> >          keystoreFile="/app/comp/myapp/certs/appcerttestkeystore"
> >          keystorePass="${keystore.password}"
> >          keyAlias="test"
> >          truststoreFile="/app/comp/myapp/certs/cacerts"
> >          truststorePass="${truststore.password}"
> >          allowUnsafeLegacyRenegotiation="false"
> >                  ciphers="blah blah blah"
> >          />
> >
>
> Hi.
> I do not know with what you are testing (as a client).
> But be aware of the following :
>
> 1) >          keepAliveTimeout="10000"
> means 10 seconds.
> It means that, after the last request which one particular client sends on its
> connection to Tomcat, and Tomcat has responded to it, Tomcat will keep that
> connection open for an additional 10 s., just waiting to see if that same client
> has anything more to request.
> Since you are not using an Executor, keeping the connection open will also
> mean keeping the corresponding Tomcat thread alive, also waiting.
> Only once this time is over, will Tomcat close this connection, and "recycle"
> the thread to serve another client connection.
> 2) there may be a limit in the server OS, as to how many connections a
> process can have open at the same time. If that limit is reached at some
> point, that may either crash the process that wants an additional one, or put
> it in some wait queue until one is available again.
> 3) when a client opens a connection to a server (or tries to), and the server
> process does not immediately respond to the "open connection" request,
> the TCP/IP stack on the server will place the connection-open request in a
> wait queue. The size of that queue is an adjustable TCP/IP parameter.
>  From the client side, if its connection is not accepted immediately (but not
> rejected right away), the client will just wait, until it is accepted. There is
> usually a timeout for this also, on the client side.
>
> Some combination of the above may explain what you see.
>

Thanks for the suggestions.  I don't know 100% the cause yet but it appears to be an issue on the client side.  When running multiple clients I can get the concurrent requests over 100 with no trouble.

Thanks


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Re: Can't get over 100 client connections?

Christopher Schultz-2
In reply to this post by John.E.Gregg-2
-----BEGIN PGP SIGNED MESSAGE-----
Hash: SHA256

John,

On 5/16/17 1:57 PM, [hidden email] wrote:

> All,
>
> I'm using Tomcat 7.0.75.
>
> I cannot get my connection or thread count over 100 no matter how
> much load I throw at the server.  Currently I just have a dummy app
> deployed that doesn't do much except sleep for about 500ms and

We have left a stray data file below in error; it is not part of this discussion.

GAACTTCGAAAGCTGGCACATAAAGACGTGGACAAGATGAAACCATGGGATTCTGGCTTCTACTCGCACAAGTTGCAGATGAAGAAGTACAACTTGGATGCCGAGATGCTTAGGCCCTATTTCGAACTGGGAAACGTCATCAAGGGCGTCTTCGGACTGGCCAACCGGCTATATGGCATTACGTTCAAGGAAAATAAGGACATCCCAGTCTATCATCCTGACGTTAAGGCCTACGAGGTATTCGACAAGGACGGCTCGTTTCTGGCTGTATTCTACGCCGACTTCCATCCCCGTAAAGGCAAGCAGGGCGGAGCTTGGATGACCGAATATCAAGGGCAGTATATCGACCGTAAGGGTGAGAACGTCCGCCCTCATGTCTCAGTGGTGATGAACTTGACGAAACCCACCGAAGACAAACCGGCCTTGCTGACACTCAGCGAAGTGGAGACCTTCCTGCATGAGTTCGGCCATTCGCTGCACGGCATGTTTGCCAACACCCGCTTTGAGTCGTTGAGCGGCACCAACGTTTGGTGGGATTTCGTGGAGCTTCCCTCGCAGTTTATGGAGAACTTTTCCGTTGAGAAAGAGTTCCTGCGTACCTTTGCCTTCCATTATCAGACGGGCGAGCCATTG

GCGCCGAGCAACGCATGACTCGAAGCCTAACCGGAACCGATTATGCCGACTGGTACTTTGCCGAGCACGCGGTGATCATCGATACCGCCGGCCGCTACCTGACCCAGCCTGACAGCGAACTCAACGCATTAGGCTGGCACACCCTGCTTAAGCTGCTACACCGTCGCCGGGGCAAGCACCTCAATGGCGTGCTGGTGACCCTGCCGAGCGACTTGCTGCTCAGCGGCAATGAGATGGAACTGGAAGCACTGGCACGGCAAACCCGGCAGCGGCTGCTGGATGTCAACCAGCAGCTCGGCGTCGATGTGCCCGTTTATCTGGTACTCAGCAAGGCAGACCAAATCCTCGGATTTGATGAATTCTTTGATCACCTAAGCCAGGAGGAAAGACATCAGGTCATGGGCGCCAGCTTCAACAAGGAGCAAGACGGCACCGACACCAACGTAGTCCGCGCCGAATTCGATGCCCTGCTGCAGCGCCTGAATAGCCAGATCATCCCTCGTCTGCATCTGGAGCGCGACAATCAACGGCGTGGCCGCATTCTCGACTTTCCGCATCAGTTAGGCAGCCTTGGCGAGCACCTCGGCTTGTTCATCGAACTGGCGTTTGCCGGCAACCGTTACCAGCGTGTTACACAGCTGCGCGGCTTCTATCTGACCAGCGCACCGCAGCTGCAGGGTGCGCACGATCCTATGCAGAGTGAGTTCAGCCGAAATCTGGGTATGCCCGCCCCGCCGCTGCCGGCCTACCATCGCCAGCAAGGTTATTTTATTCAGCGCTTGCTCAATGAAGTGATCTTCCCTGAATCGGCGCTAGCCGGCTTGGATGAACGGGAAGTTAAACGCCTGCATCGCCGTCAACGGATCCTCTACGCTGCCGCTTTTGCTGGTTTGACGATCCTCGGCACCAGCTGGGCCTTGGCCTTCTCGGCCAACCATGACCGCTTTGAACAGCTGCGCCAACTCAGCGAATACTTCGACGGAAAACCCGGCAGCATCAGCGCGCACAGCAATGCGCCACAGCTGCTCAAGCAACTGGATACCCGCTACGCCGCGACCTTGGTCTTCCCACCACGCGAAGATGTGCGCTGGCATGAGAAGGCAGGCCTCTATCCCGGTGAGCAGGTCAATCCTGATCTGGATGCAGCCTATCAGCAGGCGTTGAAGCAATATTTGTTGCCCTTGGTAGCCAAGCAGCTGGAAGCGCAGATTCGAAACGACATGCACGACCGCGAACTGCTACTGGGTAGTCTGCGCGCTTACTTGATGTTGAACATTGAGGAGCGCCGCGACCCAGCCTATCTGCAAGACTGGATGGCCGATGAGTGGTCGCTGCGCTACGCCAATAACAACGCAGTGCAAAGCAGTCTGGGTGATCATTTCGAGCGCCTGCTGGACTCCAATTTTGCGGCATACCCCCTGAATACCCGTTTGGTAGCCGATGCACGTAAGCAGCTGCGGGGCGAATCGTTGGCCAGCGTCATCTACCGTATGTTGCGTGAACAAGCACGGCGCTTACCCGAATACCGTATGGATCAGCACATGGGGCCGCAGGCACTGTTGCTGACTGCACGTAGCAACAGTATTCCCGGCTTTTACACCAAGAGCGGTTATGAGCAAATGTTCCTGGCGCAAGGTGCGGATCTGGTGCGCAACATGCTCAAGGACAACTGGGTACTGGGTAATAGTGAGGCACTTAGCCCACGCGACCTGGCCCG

> return a canned response.  Initially I had maxThreads=20 with no
> explicit maxConnections.  I could get the "current threads busy"
> metric to 20 easily.  Then I raised it to 100 and was able to reach
> that number easily.  Additionally, netstat told me I had 100
> incoming connections to port 5114.  However raising the maxThreads
> higher doesn't make any difference, nor does explicitly specifying
> maxConnections=200.  In either case, I can only get 100 busy
> threads and 100 active connections.  Once I reach that limit, the
> response times on the client start going up.  The Tomcat server
> itself isn't stressed at all.  CPU and GC are low.  The client is
> on a different server in the same data center.
>
> I'm not going through a load balancer.  I'm going directly to the
> connector below:
>
>
> <Connector port="5114" protocol="HTTP/1.1" SSLEnabled="true"
> maxConnections="200" maxThreads="200" maxKeepAliveRequests="100"
> keepAliveTimeout="10000" scheme="https" secure="true"
> clientAuth="true" sslProtocol="TLS"
> keystoreFile="/app/comp/myapp/certs/appcerttestkeystore"
> keystorePass="${keystore.password}" keyAlias="test"
> truststoreFile="/app/comp/myapp/certs/cacerts"
> truststorePass="${truststore.password}"
> allowUnsafeLegacyRenegotiation="false" ciphers="blah blah blah" />

What is the benchmark client and how do you invoke it?

- -chris
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RE: Can't get over 100 client connections?

John.E.Gregg-2
Hi Chris

> -----Original Message-----
> From: Christopher Schultz [mailto:[hidden email]]
> Sent: Thursday, May 18, 2017 12:06 AM
> To: [hidden email]
> Subject: Re: Can't get over 100 client connections?
>
> -----BEGIN PGP SIGNED MESSAGE-----
> Hash: SHA256
>
> John,
>
> On 5/16/17 1:57 PM, [hidden email] wrote:
> > All,
> >
> > I'm using Tomcat 7.0.75.
> >
> > I cannot get my connection or thread count over 100 no matter how much
> > load I throw at the server.  Currently I just have a dummy app
> > deployed that doesn't do much except sleep for about 500ms and return
> > a canned response.  Initially I had maxThreads=20 with no explicit
> > maxConnections.  I could get the "current threads busy"
> > metric to 20 easily.  Then I raised it to 100 and was able to reach
> > that number easily.  Additionally, netstat told me I had 100 incoming
> > connections to port 5114.  However raising the maxThreads higher
> > doesn't make any difference, nor does explicitly specifying
> > maxConnections=200.  In either case, I can only get 100 busy threads
> > and 100 active connections.  Once I reach that limit, the response
> > times on the client start going up.  The Tomcat server itself isn't
> > stressed at all.  CPU and GC are low.  The client is on a different
> > server in the same data center.
> >
> > I'm not going through a load balancer.  I'm going directly to the
> > connector below:
> >
> >
> > <Connector port="5114" protocol="HTTP/1.1" SSLEnabled="true"
> > maxConnections="200" maxThreads="200" maxKeepAliveRequests="100"
> > keepAliveTimeout="10000" scheme="https" secure="true"
> > clientAuth="true" sslProtocol="TLS"
> > keystoreFile="/app/comp/myapp/certs/appcerttestkeystore"
> > keystorePass="${keystore.password}" keyAlias="test"
> > truststoreFile="/app/comp/myapp/certs/cacerts"
> > truststorePass="${truststore.password}"
> > allowUnsafeLegacyRenegotiation="false" ciphers="blah blah blah" />
>
> What is the benchmark client and how do you invoke it?
>
> - -chris

LoadRunner --> vendor app using Commons HttpClient 4.x --> my Tomcat server.  Tomcat is running an app I wrote to stub out the backend because we're not allowed to run load tests against it.  I confirmed that Tomcat itself could handle more than 100 connections by running the vendor app under load, as well as a test from JMeter directly against my Tomcat server.  Worked fine.  It's the vendor app that appears to have hit a 100 connection limit.

Interestingly, JMeter with the option to use HttpClient 4.x opens and closes a lot of connections.  The exact same JMeter test with HttpClient 3.x selected reuses the connection the way I expect.

If you're on the HttpClient users list, you might see a question from me!  I don't understand why HttpClient is behaving the way it is.

Thanks